Bernoulli numbers and polynomials

a bibliography of Bernoulli numbers

S.C. Woon, "Analytic continuation of Bernoulli numbers, a new formula for the Riemann zeta function, and the phenomenon of scattering of zeros"

"The new concept of dynamics of the zeros of analytic continued polynomials is introduced, and an interesting phenomenon of 'scatterings' of the zeros of [the Bernoulli polynomials] Bs(z) is observed"

S.C. Woon, "A new representation of the Riemann zeta function \zeta(s)"

[abstract:] "A generalization of a well-known relation between the Riemann zeta function representation of the Riemann zeta function in terms of a nested series of Bernoulli numbers."

C. Musès, "Applied hypernumbers: computational concepts", Applied Mathematics and Computation 3 (1977) 211-226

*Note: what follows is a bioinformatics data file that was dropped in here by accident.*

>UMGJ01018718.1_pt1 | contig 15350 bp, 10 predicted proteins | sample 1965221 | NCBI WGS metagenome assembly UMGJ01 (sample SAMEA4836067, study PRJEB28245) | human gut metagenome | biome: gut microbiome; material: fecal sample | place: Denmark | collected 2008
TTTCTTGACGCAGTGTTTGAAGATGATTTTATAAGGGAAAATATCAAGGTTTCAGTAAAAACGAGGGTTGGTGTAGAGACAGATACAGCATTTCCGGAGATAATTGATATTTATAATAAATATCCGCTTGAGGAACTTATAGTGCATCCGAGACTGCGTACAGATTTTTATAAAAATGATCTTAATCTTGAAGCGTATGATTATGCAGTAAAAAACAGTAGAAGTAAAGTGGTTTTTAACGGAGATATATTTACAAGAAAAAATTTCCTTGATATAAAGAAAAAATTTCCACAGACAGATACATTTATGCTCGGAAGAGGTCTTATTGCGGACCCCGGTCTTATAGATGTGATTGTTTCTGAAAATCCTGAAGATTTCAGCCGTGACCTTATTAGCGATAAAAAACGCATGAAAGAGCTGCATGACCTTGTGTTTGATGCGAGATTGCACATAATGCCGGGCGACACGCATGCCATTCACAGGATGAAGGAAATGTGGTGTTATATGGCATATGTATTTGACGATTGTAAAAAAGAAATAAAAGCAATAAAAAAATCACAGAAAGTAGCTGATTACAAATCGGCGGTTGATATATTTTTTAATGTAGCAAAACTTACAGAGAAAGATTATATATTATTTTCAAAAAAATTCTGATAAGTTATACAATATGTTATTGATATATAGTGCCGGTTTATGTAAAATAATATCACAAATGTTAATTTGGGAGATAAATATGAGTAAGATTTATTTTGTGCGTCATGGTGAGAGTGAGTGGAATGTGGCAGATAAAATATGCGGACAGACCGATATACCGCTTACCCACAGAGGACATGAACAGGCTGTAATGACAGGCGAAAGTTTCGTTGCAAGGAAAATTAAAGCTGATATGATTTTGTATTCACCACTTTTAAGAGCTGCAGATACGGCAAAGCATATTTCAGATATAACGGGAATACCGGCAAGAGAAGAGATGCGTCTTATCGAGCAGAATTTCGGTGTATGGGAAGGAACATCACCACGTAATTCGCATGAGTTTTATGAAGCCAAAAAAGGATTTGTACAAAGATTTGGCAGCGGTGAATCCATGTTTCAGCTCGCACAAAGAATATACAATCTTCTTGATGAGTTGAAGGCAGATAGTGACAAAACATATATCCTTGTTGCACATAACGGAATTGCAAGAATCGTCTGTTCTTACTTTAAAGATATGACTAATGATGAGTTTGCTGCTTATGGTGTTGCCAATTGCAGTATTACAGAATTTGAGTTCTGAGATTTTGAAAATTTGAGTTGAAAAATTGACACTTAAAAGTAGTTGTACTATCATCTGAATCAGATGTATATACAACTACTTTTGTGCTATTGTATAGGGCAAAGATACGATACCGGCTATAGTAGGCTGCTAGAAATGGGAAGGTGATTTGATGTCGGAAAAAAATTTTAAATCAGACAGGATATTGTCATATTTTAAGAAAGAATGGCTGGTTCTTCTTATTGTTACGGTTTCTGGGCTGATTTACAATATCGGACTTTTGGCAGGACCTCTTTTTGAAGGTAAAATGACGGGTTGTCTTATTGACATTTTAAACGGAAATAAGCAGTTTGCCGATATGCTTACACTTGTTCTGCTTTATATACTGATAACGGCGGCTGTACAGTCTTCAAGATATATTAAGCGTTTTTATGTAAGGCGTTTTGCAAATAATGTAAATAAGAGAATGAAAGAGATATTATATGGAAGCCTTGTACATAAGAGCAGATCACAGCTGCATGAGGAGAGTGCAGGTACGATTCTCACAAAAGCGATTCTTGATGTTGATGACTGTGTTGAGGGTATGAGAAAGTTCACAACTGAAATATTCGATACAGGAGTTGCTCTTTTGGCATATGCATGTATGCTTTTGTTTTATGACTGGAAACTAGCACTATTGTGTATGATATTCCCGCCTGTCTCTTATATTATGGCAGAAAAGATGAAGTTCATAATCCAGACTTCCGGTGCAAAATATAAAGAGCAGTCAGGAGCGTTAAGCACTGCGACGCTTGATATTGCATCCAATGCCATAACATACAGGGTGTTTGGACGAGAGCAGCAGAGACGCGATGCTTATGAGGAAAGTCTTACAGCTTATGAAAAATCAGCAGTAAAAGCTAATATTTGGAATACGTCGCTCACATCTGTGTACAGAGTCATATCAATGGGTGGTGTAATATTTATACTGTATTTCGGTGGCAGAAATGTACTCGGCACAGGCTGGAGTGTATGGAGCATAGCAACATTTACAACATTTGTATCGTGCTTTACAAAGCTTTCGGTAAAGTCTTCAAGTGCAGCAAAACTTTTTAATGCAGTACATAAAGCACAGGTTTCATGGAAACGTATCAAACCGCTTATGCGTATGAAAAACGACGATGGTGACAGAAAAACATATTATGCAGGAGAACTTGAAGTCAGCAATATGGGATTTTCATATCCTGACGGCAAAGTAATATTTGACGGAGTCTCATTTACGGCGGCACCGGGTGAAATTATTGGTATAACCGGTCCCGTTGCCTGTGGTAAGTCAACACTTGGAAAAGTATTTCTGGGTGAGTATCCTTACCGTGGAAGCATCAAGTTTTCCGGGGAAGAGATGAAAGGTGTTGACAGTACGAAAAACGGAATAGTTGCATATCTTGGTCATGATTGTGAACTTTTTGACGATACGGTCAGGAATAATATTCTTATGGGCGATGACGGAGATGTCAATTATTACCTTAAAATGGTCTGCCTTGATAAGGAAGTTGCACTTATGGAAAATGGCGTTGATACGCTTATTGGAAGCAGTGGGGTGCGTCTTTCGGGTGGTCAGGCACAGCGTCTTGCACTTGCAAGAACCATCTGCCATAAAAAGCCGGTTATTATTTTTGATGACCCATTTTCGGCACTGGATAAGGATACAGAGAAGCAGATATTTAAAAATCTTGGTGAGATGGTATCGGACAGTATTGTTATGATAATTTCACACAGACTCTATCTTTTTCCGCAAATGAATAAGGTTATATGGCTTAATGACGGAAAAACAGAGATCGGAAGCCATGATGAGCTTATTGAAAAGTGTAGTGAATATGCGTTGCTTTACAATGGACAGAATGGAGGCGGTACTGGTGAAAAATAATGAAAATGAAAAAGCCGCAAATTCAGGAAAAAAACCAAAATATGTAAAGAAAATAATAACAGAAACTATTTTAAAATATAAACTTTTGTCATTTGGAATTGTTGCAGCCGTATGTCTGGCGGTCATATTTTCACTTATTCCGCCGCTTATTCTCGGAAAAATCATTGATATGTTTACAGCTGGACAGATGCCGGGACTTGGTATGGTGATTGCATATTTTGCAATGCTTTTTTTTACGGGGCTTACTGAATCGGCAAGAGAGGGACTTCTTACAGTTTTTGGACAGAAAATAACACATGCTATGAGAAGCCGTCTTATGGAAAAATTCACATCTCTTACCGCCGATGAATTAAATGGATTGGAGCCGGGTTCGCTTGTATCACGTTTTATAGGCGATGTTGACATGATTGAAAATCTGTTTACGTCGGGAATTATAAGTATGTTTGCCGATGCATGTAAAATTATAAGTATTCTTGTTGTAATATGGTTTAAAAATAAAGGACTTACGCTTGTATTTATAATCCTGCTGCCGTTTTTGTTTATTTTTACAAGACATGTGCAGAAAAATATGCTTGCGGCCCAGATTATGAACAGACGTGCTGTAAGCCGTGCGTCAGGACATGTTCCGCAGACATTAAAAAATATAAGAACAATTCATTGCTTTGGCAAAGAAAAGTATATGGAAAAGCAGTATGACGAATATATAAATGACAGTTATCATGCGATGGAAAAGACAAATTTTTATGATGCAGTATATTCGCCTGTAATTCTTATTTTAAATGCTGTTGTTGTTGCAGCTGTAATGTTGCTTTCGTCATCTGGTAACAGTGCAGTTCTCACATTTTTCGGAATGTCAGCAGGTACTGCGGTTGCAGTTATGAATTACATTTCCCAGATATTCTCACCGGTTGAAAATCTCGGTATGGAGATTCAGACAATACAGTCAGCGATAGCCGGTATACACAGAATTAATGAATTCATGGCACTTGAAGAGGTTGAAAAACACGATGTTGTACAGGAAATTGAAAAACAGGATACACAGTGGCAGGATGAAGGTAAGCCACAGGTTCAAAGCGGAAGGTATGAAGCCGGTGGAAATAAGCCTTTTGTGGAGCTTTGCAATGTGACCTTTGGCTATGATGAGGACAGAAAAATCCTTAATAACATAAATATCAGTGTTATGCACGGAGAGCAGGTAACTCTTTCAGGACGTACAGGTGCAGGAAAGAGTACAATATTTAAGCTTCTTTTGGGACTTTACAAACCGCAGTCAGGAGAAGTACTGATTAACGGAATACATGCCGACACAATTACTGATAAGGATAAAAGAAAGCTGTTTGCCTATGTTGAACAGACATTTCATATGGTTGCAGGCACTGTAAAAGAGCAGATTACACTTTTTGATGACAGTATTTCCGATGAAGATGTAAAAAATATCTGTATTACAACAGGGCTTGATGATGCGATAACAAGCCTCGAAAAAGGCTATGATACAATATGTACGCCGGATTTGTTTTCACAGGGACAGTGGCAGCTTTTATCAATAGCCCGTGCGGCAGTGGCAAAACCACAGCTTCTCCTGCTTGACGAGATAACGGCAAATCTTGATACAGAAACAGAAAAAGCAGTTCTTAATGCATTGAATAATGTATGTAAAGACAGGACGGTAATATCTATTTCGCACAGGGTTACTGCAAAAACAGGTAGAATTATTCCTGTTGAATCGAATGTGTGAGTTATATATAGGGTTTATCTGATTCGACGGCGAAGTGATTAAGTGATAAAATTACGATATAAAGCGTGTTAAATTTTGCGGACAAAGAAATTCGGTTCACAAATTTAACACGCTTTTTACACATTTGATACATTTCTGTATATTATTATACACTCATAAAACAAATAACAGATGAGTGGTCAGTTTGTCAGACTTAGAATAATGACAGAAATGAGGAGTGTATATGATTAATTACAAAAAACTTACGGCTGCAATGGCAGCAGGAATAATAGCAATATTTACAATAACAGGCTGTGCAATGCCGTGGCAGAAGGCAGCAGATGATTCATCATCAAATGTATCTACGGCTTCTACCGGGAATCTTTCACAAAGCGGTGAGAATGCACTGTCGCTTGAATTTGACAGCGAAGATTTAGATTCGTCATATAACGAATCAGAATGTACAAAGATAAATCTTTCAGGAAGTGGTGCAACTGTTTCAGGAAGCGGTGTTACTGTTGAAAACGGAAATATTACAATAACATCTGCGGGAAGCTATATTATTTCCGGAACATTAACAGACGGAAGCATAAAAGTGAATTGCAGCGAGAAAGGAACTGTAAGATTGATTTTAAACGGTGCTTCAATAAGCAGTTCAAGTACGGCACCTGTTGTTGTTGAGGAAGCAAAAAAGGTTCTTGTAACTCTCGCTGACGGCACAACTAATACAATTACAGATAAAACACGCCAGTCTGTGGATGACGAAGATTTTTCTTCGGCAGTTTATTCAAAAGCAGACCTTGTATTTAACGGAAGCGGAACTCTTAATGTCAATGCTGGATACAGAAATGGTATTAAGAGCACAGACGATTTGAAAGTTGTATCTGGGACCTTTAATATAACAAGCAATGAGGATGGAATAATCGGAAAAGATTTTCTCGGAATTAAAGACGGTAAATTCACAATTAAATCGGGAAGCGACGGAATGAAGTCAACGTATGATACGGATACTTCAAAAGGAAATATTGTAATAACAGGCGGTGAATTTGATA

[abstract:] "The key importance of hypernumbers in enlarging and fruitfully generalizing (as distinct from abstraction of a sterile sort) algebra, function theory and computation is discussed, with specific examples and theorems. The rich serendipity of hypernumber research is shown in the author's recent findings; for example, those generalizing the Bernoulli numbers for any real, complex, or countercomplex index s, as $B_s = -s!2\cos(\pi s/2) \zeta(s)/(2\pi)^{s}$, where $\zeta$ is Riemann's Zeta function; whence, e.g., B0 =1, B2 = 1/6, B1/2 = 1/2 zeta(1/2), and B3/B5 = - (802)-1zeta(3)/zeta(5), results like the last two being unknown and unobtainable before. As in APL computer language, the symbol "!" is used to denote Gauss' function: the factorial of unrestricted argument."